Phylogeny and Biogeography of the northern temperate genus Dracoceaphalum s.l.

Located in the centre of the Eurasian continent and representing the largest arid zone in the Northern Hemisphere, the arid Asian interior (here mainly referred to as Central and West Asia) is characterized by a continental climate with low annual precipitation and highly variable seasonal temperatures (Walter, 1979; Lioubimtseva and Cole, 2006).


Despite the harsh hydrothermal conditions, three regions of the Asia interior, i.e. the Caucasus, Irano-Anatolian region, and mountains of Central Asia, are listed among the 35 biodiversity hotspots defined by Marchese (2015).


During the past few decades, numerous studies have made major progress towards understanding the aridification processes and moisture patterns of the Asian interior (Miao et al., 2012; Hurka et al., 2019).

In contrast, the impact of aridification on the diversification process of plants inhabiting the interior Asia has been poorly documented from a phylogenetic and biogeographic perspective.


A close relationship between the floras of Central and West Asia and the Qinghai-Tibetan Plateau (QTP), another global biodiversity hotspot, has been suggested. Some lineages were inferred to have originated in the QTP and subsequently migrated to the inland Asia (the “out-of-QTP” hypothesis), whereas other lineages were purported to have originated in Central and West Asia and later dispersed to and diversified within the QTP.


This latter pattern is still poorly understood and requires additional documentation (Wen et al., 2014). The genus Dracocephalum L. (Lamiaceae, Nepetoideae, Mentheae) is an ideal group to investigate the evolution of the Asian interior arid zone flora and the relationship between the floras of Central and West Asia and the QTP, as the genus is most common in the steppe-desert biomes of the Asian interior and the alpine region of the QTP (Budantsev and Lobova, 1997).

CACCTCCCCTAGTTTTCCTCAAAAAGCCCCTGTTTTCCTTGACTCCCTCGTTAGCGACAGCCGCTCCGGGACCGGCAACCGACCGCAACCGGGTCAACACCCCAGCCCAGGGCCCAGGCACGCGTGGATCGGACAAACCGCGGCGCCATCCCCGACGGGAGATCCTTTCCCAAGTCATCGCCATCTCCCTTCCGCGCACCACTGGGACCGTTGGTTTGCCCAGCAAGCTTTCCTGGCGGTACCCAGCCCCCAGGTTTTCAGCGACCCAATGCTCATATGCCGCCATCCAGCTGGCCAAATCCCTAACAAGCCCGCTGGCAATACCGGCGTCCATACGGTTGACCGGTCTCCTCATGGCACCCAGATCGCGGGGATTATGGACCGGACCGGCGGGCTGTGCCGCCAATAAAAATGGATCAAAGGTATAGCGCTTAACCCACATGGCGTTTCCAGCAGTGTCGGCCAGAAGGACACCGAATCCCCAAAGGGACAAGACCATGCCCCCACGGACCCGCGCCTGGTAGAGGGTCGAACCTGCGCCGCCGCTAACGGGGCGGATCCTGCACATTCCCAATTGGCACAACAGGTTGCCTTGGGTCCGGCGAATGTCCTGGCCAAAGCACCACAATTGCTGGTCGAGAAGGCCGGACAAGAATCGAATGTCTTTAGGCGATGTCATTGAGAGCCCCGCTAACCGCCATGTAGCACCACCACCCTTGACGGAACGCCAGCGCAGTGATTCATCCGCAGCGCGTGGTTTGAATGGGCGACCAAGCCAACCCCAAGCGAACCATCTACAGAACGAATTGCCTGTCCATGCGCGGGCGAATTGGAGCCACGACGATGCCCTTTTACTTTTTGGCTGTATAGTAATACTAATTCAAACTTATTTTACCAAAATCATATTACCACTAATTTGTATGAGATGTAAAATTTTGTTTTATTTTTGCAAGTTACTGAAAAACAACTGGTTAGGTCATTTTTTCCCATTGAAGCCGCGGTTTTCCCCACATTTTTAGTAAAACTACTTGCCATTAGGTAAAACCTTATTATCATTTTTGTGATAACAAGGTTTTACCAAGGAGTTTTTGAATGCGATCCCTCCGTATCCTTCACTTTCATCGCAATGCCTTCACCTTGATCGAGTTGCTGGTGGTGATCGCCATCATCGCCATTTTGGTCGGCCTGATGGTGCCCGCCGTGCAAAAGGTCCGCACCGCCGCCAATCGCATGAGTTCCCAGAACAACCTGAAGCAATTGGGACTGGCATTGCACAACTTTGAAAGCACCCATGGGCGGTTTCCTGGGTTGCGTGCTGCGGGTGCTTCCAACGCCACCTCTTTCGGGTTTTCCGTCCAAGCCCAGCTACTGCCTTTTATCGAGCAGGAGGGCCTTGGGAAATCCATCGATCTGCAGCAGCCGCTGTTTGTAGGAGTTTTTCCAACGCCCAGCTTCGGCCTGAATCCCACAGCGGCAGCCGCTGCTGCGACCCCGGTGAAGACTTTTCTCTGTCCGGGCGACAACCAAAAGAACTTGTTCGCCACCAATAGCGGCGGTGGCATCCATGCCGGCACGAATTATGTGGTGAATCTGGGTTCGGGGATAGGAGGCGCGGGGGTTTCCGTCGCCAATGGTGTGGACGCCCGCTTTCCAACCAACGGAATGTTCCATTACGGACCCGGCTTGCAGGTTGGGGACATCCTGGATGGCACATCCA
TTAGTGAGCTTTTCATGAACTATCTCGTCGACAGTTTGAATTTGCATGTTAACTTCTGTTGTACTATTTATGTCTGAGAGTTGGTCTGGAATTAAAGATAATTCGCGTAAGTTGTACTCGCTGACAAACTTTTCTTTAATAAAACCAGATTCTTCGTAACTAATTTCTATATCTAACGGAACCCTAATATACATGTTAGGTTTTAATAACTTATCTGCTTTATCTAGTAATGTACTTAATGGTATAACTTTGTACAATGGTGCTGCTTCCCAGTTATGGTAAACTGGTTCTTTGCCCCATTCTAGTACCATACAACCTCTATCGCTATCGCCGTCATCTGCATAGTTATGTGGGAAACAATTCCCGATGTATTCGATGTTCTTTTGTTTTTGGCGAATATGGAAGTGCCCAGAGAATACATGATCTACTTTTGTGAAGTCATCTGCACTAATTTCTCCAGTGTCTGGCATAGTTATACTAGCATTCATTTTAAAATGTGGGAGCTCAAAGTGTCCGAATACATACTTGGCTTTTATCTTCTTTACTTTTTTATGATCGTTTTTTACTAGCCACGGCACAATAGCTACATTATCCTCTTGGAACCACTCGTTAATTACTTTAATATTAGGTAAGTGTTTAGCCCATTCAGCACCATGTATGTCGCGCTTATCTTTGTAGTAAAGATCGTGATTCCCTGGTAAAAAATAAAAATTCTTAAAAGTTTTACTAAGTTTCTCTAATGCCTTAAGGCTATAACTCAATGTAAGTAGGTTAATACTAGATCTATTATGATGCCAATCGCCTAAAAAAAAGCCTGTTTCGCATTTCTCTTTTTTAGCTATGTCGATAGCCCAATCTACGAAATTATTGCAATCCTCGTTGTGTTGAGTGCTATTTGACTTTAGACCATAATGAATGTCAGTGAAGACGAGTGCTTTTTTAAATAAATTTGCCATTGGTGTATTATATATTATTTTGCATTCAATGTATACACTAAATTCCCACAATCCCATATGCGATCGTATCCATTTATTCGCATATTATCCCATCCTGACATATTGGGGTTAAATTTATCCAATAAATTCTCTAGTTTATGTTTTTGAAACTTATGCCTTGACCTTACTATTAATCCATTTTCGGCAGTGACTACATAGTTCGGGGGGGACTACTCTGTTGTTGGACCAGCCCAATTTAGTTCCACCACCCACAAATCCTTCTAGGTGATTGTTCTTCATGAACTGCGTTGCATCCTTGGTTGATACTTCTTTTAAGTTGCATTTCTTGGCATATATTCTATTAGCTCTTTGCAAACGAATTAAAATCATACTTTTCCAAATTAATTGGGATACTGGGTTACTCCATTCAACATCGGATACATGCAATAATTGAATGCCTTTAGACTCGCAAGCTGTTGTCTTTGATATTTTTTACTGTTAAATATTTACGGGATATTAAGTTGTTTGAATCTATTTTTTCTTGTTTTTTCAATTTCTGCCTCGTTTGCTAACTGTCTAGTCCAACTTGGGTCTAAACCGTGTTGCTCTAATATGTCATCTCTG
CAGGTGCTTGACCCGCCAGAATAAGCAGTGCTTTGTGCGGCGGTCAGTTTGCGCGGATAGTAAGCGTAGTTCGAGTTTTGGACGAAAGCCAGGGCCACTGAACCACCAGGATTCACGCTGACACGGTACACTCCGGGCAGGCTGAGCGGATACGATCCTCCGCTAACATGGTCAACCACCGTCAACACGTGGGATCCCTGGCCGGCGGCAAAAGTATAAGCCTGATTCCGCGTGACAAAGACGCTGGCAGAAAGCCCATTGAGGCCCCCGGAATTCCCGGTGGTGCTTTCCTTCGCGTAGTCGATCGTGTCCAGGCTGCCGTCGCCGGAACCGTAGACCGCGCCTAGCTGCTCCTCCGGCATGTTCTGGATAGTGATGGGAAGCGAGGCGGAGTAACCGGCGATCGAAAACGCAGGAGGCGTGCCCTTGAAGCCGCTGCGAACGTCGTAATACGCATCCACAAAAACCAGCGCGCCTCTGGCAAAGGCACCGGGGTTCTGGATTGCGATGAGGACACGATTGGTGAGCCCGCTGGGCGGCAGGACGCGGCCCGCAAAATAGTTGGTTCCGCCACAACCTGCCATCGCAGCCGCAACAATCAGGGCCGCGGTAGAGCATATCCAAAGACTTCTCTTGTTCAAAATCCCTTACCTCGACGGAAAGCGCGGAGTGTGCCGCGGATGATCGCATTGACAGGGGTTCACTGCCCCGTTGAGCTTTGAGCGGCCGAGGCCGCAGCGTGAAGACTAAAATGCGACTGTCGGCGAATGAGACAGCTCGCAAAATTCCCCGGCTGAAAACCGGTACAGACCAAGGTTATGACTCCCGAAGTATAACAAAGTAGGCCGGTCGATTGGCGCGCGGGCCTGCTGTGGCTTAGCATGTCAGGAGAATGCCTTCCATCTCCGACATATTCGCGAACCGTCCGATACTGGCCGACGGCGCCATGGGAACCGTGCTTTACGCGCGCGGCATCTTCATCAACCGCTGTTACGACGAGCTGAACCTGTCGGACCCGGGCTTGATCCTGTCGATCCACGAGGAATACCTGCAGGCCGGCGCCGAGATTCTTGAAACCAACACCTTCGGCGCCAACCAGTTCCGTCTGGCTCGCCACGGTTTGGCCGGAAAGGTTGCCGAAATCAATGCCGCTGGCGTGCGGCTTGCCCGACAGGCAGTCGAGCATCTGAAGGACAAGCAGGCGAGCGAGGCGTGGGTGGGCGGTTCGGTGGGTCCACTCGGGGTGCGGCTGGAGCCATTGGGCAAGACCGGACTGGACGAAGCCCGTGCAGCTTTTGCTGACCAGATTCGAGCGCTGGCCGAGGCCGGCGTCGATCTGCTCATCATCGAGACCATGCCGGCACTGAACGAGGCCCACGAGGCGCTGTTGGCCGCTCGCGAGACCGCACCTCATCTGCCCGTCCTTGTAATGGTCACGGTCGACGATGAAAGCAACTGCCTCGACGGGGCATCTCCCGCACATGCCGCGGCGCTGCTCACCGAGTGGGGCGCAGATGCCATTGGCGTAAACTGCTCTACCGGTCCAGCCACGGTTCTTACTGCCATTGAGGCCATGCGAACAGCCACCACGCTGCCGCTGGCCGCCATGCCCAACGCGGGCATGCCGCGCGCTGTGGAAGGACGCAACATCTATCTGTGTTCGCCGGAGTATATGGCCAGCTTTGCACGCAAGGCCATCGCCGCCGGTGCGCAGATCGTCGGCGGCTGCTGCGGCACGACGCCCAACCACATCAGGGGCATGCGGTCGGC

During the past five years, the researchers collected materials of Dracocephalum and related genera from 15 countries in East Asia, Central Asia, Europa, and North America. Based on a sampling of 66 taxa comprising more than 80% from extant species of Dracocephalum s.l., morphological, phylogenetic (maximum parsimony, likelihood, and Bayesian inference based on nuclear ITS and ETS, plastid rpl32-trnL, trnL-trnF, ycf1, and ycf1-rps15, and two low-copy nuclear markers AT3G09060 and AT1G09680), molecular dating, diversification, and ancestral range estimation analyses were carried out.


As a result, two genera, Hyssopus and Lallemantia are embedded within Dracocephalum and nine well-supported clades can be recognized within Dracocephalum s.l. Analyses of divergence times suggest that the genus experienced an early rapid radiation during the middle to late Miocene with major lineages diversifying within a relatively narrow timescale. Ancestral area reconstruction analyses indicate that Dracocephalum s.l. originated in Central and West Asia and southern Siberia, and dispersed from Central and West Asia into the QTP and adjacent areas twice independently during the Pliocene.